Hardware Inventory

SQL Server Inventory using ConfigMgr

The hardware inventor feature of ConfigMgr helps us discover and track several items. One recurring item is SQL Server and by default there is no nice way of tracking this. Basically the only option out of the box is using the application inventory to find where SQL server is installed. However this usualy results in a large list with mixed servers and clients and you still have no idea if its running SQLExpress, Standard or Enterprise edtion.

So what can we do to fix this besides buy a third party solution. Well the good thing is that SQL stores all the information into WMI, this means we can track editions, installations and versions with a bit of trickery with the hardware inventory engine.

There are number of steps included here at it is important to follow all of them for a successful result.

Step 1 – Update Configuration.mof

The first part of this is updateing configuration.mof. This file will control classes that inventoried and then index into the database.

The file can be a bit tricky to find if you have never done this before. You need to go to this location <Your ConfigMgr Install folder>\Inboxes\clifiles.src\hinv

In here is the configuration.mof file, now first make a backup copy of the file in case you want to revert the changes later and don’t want edit the file again.

At the very end of the file there is a section for adding custom extensions.

//========================

// Added extensions start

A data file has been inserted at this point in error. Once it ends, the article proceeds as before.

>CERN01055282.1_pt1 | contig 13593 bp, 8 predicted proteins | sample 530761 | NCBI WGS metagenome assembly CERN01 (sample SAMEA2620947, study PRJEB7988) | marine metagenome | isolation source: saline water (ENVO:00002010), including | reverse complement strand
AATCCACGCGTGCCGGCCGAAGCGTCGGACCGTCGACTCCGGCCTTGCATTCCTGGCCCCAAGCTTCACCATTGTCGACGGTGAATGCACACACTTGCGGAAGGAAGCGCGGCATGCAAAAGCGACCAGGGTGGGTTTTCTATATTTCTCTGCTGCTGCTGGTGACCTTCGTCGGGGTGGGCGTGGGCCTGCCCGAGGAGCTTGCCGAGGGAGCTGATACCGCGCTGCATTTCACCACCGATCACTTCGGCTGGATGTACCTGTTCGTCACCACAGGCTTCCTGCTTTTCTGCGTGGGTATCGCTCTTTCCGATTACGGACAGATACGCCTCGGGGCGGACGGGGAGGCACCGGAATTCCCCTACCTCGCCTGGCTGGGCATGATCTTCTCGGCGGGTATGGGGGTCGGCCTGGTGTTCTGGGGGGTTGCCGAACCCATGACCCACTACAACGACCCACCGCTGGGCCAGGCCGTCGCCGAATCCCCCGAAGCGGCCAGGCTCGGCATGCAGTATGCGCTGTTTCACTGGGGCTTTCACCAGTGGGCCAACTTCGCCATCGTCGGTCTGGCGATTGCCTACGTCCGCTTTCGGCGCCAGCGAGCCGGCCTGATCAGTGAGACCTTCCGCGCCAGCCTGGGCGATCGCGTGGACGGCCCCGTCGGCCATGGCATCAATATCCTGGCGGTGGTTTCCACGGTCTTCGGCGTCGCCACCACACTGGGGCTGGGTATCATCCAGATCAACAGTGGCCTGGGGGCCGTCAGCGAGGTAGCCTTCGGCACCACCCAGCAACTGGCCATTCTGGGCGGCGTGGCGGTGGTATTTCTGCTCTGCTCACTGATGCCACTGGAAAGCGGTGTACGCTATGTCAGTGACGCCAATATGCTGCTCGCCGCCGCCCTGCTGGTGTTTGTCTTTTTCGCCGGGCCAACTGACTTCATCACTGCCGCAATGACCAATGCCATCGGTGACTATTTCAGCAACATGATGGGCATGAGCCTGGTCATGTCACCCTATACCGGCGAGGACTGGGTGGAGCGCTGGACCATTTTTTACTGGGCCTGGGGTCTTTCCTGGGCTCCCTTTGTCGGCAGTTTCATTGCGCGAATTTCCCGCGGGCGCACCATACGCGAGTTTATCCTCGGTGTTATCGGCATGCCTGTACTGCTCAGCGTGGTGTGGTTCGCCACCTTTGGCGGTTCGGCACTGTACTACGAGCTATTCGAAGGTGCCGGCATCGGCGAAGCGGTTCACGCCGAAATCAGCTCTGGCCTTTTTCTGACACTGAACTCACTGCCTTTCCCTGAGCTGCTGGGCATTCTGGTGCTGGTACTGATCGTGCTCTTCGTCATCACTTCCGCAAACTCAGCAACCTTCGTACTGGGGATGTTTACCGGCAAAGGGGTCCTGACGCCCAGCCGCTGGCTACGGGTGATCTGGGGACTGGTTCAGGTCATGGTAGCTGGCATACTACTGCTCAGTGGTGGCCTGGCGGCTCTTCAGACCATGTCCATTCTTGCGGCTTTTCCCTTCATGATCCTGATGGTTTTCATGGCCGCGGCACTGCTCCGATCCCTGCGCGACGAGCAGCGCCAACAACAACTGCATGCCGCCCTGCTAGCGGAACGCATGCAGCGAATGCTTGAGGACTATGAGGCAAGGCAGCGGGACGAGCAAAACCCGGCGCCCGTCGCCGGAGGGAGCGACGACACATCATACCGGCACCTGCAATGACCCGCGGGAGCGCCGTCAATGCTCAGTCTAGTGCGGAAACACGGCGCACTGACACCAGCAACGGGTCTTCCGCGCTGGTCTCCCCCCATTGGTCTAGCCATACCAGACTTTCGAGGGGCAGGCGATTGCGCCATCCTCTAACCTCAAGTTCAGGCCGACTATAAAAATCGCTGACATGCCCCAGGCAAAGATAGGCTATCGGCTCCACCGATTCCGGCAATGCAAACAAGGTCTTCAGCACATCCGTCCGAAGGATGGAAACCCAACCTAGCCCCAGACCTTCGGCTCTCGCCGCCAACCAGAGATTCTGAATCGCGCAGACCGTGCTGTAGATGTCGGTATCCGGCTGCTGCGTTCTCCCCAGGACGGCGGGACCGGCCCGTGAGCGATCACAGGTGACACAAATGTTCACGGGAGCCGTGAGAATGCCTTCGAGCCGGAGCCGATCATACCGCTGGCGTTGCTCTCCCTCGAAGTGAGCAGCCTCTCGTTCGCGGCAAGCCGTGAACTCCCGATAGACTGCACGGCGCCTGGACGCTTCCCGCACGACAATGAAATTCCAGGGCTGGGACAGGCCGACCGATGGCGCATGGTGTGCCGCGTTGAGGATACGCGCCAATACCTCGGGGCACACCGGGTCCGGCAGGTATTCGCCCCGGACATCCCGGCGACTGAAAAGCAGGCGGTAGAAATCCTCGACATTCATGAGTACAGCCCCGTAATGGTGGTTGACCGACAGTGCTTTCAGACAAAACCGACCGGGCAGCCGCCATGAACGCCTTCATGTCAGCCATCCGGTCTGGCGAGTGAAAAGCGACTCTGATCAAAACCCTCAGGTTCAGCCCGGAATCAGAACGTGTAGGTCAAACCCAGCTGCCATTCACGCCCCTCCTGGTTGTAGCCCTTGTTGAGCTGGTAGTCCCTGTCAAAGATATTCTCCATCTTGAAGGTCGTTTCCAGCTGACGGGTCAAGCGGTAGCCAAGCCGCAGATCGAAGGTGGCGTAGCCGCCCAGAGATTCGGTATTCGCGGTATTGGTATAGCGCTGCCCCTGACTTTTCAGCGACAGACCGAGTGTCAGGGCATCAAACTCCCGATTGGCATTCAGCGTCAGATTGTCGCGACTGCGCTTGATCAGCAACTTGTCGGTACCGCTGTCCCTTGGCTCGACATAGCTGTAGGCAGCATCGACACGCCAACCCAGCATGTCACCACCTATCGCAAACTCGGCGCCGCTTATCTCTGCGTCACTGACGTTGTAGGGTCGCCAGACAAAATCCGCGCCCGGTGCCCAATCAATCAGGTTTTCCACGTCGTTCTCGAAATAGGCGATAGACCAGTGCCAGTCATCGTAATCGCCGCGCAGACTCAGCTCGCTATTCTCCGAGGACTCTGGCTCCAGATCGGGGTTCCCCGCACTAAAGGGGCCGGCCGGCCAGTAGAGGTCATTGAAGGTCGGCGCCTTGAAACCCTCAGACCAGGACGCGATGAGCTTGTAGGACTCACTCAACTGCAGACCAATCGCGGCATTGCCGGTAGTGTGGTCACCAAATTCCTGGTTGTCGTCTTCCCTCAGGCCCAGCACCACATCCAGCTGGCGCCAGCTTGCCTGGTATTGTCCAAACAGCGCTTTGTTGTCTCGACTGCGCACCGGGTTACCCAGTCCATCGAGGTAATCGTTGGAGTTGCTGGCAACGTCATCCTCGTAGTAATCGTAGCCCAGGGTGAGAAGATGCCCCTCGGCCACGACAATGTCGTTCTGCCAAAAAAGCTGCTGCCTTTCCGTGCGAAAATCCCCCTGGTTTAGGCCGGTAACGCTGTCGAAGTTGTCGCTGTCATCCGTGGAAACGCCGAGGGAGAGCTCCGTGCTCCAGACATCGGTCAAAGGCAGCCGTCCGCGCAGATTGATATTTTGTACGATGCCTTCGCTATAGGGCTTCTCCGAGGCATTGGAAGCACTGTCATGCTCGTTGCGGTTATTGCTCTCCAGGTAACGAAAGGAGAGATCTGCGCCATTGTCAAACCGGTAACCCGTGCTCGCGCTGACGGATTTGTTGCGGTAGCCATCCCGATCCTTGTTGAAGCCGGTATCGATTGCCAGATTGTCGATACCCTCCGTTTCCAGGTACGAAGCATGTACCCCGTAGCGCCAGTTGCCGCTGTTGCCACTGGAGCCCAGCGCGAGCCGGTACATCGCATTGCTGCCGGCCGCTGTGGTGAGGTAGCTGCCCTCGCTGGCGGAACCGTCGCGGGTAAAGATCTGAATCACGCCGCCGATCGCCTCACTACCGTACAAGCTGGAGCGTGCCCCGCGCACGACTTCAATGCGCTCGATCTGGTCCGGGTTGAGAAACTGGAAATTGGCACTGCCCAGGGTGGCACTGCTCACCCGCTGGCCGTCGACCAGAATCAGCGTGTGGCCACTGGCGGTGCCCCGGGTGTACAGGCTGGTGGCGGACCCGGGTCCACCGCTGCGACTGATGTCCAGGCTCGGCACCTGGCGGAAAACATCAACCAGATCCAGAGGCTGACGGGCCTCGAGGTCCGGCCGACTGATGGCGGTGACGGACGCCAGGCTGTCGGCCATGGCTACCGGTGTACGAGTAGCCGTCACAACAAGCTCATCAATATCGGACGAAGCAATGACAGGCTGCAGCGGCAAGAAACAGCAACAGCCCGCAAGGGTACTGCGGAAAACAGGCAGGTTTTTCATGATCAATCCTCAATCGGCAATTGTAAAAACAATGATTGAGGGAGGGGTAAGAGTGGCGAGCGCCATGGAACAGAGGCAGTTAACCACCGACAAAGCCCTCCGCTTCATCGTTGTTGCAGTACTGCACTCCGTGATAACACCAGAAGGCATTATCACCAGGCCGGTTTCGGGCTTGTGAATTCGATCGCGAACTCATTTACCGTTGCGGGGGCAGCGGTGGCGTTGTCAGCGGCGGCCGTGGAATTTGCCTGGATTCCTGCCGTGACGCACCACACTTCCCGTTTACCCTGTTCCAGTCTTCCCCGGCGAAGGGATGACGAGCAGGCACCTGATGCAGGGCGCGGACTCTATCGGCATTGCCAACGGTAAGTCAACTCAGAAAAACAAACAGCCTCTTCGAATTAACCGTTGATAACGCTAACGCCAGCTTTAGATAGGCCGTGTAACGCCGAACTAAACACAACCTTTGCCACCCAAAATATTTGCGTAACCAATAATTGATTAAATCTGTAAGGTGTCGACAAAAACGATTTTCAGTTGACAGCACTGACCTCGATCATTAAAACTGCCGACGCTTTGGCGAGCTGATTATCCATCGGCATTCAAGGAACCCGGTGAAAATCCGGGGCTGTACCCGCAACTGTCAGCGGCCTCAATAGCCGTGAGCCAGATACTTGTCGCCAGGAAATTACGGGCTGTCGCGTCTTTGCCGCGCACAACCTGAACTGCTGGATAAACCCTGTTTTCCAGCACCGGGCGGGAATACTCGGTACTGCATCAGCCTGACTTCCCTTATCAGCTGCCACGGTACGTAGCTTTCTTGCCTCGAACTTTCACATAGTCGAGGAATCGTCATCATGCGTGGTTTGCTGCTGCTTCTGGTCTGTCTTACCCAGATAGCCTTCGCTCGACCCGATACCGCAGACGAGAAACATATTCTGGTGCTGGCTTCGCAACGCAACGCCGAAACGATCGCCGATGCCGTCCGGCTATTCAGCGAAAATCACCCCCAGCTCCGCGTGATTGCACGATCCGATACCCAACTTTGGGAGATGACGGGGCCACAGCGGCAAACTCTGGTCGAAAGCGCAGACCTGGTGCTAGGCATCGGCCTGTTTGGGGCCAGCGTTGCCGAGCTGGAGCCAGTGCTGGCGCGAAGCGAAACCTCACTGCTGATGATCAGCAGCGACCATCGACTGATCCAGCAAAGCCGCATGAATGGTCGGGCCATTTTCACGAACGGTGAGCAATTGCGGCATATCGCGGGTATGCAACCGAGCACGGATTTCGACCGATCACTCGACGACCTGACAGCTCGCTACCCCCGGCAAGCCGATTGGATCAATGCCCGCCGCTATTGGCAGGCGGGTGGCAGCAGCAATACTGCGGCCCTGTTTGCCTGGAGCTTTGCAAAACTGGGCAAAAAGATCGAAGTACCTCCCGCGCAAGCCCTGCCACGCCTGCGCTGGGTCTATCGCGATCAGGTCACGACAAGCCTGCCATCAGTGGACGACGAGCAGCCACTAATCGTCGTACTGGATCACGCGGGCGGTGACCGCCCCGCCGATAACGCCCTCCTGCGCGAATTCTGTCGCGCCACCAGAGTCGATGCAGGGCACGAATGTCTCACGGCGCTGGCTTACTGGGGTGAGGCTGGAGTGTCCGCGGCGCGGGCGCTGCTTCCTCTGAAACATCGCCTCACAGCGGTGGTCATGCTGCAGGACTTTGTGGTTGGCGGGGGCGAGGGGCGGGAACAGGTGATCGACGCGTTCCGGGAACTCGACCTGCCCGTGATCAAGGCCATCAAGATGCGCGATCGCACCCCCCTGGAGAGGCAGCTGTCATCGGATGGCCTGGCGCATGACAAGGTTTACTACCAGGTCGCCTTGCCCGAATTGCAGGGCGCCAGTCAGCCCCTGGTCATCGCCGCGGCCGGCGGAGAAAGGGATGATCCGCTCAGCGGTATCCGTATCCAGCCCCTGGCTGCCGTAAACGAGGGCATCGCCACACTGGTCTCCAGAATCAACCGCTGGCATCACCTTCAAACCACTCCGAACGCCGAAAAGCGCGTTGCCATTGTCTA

//========================

//========================

// Added extensions end

//========================

In between these block we need to add the following

//———————————————

// SQL 2017 Properties

//———————————————

[Union, ViewSources{“select IsReadOnly,PropertyIndex,PropertyName,PropertyNumValue,PropertyStrValue,PropertyValueType,
ServiceName,SqlServiceType from sqlServiceAdvancedProperty”},ViewSpaces{“\\\\.\\root\\microsoft\\sqlserver\\computermanagement14”}, dynamic,
Provider(“MS_VIEW_INSTANCE_PROVIDER”)]

class cm_sql17

{
[PropertySources{“IsReadOnly”}        ] boolean IsReadOnly;
[PropertySources{“PropertyIndex”},key ] uint32 PropertyIndex;
[PropertySources{“PropertyName”},key  ] string PropertyName;
[PropertySources{“PropertyNumValue”}  ] uint32 PropertyNumValue;
[PropertySources{“PropertyStrValue”}  ] string PropertyStrValue;
[PropertySources{“PropertyValueType”} ] uint32 PropertyValueType;
[PropertySources{“ServiceName”},key   ] string ServiceName;